Tuesday, May 5, 2015

Shade Loving Caladiums



The rains have brought about so much growth in the garden this year. Trees which had been rather lackluster have grown literally inches over the course of a few weeks, providing shade in places which were formerly sunny. For newly shaded spots in the garden there is a plant choice who positively adores mottled to deep shade. The family of leafy Caladiums are the rock stars of shade… they are an easy to grow tuber who will provide vibrant color until frost.

Originally from the Amazon Basin in the rain forests of South America, they were first introduced to horticulture through specimens collected in 1773 in Western Brazil. The original plants were plain green leaves with random spots of red and white. Interest in this leaf was intense and exploration by two Frenchmen in 1858 resulted in four additional species. The Parisian horticulture circle began earnestly hybridizing the species and by the early 1860’s there were additional specimens available. Triomphe de l’Exposition’ and ‘Candidum’, developed by Louis Van Houtte and Alfred Blue, have maintained popularity since that time and are still available today. Caladiums were introduced to the United States by Adolph Leitze, a German living in Brazil, who exhibited his collection at the World Fair in Chicago, IL in 1893.

Once in the United States, Caladium production settled in Florida, and virtually all caladiums available today begin life there. Henry Nehrling began breeding and he is credited with creating many familiar varieties which are still popular today. F.M. Joyner, a postman from Tampa, was the next to hybridize and in 1937 he introduced an all time favorite, the ‘White Queen’. (Pictured above)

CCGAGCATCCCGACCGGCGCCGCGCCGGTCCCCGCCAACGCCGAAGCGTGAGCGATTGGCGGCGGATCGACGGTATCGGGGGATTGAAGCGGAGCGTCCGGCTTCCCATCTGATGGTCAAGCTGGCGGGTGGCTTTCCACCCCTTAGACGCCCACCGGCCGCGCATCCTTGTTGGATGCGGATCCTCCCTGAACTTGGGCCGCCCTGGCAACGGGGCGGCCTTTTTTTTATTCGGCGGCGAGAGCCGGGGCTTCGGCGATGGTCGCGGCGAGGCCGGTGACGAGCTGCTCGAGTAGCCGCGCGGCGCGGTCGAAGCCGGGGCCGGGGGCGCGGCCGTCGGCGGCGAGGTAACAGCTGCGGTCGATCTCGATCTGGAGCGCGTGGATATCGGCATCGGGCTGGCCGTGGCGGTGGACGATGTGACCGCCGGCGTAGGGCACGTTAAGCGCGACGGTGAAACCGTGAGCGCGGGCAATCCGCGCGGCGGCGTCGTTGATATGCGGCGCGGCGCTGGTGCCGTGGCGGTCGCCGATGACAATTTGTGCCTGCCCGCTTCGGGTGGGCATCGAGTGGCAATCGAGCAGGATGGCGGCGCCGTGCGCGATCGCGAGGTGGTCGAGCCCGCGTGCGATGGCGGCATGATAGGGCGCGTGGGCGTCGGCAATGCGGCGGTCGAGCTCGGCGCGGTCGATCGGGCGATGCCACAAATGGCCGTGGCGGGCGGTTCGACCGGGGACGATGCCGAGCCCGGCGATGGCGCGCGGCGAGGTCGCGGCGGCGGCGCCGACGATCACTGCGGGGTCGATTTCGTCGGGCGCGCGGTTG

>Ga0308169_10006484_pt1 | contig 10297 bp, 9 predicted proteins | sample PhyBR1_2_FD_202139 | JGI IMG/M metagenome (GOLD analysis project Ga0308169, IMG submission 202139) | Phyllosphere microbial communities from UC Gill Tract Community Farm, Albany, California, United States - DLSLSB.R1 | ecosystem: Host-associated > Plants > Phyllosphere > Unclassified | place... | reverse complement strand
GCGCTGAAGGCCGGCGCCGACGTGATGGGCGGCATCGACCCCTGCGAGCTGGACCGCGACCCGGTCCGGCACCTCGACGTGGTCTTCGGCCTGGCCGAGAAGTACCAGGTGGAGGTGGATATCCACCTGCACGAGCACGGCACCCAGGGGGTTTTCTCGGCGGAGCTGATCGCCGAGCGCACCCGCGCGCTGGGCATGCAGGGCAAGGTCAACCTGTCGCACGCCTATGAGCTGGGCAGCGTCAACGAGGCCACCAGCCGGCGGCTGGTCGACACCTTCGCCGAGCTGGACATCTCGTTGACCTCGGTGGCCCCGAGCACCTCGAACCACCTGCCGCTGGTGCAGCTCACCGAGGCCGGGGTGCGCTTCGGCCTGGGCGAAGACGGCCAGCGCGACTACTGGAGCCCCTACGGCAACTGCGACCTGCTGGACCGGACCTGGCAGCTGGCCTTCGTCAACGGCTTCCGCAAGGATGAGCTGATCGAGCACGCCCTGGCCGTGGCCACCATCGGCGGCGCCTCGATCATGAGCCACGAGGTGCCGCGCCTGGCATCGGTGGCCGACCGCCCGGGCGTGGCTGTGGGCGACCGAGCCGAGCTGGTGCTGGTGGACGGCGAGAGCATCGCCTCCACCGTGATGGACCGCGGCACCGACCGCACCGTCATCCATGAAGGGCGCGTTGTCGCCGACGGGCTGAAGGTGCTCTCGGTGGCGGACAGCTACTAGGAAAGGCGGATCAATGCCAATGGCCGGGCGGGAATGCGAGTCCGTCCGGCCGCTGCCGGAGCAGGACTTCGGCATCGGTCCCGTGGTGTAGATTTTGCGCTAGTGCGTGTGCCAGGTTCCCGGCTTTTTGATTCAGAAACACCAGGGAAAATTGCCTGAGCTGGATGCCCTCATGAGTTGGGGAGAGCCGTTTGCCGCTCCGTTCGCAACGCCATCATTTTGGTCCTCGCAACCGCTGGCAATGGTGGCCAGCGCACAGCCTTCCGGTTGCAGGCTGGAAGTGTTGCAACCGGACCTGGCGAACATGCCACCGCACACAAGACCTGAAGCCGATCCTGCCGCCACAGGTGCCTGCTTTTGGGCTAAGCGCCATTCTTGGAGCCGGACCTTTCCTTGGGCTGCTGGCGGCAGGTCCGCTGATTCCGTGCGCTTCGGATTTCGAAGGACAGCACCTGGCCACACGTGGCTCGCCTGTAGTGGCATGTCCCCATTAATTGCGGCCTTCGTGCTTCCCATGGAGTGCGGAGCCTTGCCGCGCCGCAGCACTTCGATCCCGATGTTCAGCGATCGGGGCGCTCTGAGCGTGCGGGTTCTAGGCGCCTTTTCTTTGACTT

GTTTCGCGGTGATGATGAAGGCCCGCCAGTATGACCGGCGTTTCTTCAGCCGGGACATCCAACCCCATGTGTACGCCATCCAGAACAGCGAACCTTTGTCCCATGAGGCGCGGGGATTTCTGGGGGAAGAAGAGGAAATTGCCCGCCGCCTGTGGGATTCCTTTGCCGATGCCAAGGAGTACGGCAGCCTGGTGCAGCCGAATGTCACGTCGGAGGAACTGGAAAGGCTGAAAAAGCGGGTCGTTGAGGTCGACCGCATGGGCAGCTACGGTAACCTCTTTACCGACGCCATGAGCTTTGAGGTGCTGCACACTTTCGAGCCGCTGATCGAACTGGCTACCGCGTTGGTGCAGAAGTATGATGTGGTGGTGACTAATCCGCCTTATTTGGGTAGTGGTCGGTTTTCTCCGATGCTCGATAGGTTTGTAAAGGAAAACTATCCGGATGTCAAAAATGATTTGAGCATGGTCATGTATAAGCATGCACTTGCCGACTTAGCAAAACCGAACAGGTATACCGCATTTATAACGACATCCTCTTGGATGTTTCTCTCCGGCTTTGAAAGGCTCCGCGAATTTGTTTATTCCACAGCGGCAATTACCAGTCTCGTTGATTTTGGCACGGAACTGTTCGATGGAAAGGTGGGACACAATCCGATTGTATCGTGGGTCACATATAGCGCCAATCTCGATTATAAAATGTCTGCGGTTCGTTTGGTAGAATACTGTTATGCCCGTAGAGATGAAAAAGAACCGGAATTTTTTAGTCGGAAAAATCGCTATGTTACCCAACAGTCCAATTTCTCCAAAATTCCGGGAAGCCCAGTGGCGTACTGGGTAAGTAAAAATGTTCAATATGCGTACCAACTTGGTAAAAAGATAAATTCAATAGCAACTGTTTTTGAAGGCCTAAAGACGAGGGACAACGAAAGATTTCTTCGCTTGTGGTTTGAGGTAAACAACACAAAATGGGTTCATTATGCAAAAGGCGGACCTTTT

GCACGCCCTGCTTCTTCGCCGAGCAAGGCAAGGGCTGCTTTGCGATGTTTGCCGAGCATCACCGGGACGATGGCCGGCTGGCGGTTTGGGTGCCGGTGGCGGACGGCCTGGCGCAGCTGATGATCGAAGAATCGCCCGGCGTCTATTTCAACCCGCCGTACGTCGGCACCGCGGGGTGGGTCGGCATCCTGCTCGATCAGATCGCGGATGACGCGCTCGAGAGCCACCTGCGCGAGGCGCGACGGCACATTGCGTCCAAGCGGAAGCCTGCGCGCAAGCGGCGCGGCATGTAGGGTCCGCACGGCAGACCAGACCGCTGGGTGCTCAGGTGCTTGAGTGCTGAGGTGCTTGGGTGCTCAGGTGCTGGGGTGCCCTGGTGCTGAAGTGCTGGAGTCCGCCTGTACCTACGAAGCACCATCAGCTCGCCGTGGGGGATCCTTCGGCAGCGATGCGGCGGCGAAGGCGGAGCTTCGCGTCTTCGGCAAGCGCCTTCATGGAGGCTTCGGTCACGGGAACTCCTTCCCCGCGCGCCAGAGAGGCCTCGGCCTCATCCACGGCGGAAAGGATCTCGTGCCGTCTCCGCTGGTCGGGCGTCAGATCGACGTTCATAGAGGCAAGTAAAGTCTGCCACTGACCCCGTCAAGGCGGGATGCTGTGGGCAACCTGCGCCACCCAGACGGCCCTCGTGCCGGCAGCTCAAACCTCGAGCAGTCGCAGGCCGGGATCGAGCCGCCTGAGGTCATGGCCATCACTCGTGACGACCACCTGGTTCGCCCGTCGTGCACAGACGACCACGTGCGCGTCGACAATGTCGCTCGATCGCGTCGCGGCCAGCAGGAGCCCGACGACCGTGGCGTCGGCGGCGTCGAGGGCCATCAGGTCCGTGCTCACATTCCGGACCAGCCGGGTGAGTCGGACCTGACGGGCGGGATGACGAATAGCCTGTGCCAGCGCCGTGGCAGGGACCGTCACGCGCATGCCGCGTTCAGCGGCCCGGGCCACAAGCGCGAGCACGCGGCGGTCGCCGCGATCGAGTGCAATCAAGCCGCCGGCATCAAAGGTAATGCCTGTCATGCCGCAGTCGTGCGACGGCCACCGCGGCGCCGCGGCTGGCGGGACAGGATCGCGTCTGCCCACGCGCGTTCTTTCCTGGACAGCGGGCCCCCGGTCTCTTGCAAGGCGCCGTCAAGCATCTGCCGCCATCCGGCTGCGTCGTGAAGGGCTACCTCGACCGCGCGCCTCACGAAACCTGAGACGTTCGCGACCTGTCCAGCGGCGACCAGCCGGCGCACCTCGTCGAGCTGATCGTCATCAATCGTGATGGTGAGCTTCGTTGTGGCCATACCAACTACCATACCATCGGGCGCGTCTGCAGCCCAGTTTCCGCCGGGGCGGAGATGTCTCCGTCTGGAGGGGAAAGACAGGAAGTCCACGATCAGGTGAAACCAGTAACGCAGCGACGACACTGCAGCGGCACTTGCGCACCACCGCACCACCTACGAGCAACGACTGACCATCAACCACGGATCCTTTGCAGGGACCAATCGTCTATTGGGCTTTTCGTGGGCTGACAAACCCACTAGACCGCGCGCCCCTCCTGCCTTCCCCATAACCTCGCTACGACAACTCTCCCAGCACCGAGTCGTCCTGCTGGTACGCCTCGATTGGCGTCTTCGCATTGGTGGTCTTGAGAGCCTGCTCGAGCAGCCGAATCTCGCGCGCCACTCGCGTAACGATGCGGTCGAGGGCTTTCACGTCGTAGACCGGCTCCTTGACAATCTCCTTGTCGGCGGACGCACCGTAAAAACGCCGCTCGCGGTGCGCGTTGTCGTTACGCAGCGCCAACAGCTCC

Of course science continues to race along and the humble leaf discovered in the Rain Forest has become a global sensation with over 2,000 varieties available today.

According to Dr. Dr. Robert Hartman, President of Classic Caladiums, ‘The color ranges from the purest white to the deepest red, and from the most delicate transparent bluish and pinkish-white to the deepest translucent claret, scarlet and purple. Some of the colors sparkle like precious stones; there is nothing in the whole floral kingdom that can compare with this brilliancy and beauty‘. His assessment of Caladiums is correct.

*Hybridization is the genetic alteration of plants to create a new species. This alteration is performed by dedicated individuals who spend countless hours in research… they are to be commended for giving us new species to enjoy each season. Now is the time to plant Caladiums for the soil must be 70 degrees or higher for them to begin growing.